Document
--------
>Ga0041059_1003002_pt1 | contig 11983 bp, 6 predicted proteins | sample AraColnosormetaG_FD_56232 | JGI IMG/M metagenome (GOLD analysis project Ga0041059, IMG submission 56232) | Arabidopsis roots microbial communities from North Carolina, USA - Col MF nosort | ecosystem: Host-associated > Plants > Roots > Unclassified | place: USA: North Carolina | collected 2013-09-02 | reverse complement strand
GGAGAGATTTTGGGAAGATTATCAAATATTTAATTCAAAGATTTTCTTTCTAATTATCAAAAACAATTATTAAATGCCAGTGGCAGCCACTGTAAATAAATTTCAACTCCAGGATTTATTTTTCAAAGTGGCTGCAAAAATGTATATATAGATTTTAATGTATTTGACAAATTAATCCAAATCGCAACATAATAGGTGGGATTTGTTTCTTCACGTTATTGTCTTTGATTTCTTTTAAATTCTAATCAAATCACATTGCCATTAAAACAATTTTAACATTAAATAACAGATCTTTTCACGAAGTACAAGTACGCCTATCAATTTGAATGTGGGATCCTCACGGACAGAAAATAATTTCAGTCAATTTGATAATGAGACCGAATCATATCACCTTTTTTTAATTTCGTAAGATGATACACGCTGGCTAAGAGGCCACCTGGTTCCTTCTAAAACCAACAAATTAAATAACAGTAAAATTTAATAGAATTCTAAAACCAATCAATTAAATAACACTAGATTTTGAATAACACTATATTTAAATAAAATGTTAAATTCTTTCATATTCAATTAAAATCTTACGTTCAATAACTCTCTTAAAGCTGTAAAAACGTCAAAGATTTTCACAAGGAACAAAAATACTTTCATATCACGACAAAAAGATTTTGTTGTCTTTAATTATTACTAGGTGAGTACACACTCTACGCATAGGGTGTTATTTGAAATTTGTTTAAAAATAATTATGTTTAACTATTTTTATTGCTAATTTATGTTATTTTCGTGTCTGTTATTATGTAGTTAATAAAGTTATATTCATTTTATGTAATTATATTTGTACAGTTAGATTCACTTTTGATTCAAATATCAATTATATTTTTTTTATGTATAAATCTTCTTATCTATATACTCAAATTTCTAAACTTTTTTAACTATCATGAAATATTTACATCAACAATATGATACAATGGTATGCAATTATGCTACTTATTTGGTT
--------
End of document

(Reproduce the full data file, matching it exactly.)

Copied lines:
>Ga0041059_1003002_pt1 | contig 11983 bp, 6 predicted proteins | sample AraColnosormetaG_FD_56232 | JGI IMG/M metagenome (GOLD analysis project Ga0041059, IMG submission 56232) | Arabidopsis roots microbial communities from North Carolina, USA - Col MF nosort | ecosystem: Host-associated > Plants > Roots > Unclassified | place: USA: North Carolina | collected 2013-09-02 | reverse complement strand
GGAGAGATTTTGGGAAGATTATCAAATATTTAATTCAAAGATTTTCTTTCTAATTATCAAAAACAATTATTAAATGCCAGTGGCAGCCACTGTAAATAAATTTCAACTCCAGGATTTATTTTTCAAAGTGGCTGCAAAAATGTATATATAGATTTTAATGTATTTGACAAATTAATCCAAATCGCAACATAATAGGTGGGATTTGTTTCTTCACGTTATTGTCTTTGATTTCTTTTAAATTCTAATCAAATCACATTGCCATTAAAACAATTTTAACATTAAATAACAGATCTTTTCACGAAGTACAAGTACGCCTATCAATTTGAATGTGGGATCCTCACGGACAGAAAATAATTTCAGTCAATTTGATAATGAGACCGAATCATATCACCTTTTTTTAATTTCGTAAGATGATACACGCTGGCTAAGAGGCCACCTGGTTCCTTCTAAAACCAACAAATTAAATAACAGTAAAATTTAATAGAATTCTAAAACCAATCAATTAAATAACACTAGATTTTGAATAACACTATATTTAAATAAAATGTTAAATTCTTTCATATTCAATTAAAATCTTACGTTCAATAACTCTCTTAAAGCTGTAAAAACGTCAAAGATTTTCACAAGGAACAAAAATACTTTCATATCACGACAAAAAGATTTTGTTGTCTTTAATTATTACTAGGTGAGTACACACTCTACGCATAGGGTGTTATTTGAAATTTGTTTAAAAATAATTATGTTTAACTATTTTTATTGCTAATTTATGTTATTTTCGTGTCTGTTATTATGTAGTTAATAAAGTTATATTCATTTTATGTAATTATATTTGTACAGTTAGATTCACTTTTGATTCAAATATCAATTATATTTTTTTTATGTATAAATCTTCTTATCTATATACTCAAATTTCTAAACTTTTTTAACTATCATGAAATATTTACATCAACAATATGATACAATGGTATGCAATTATGCTACTTATTTGGTT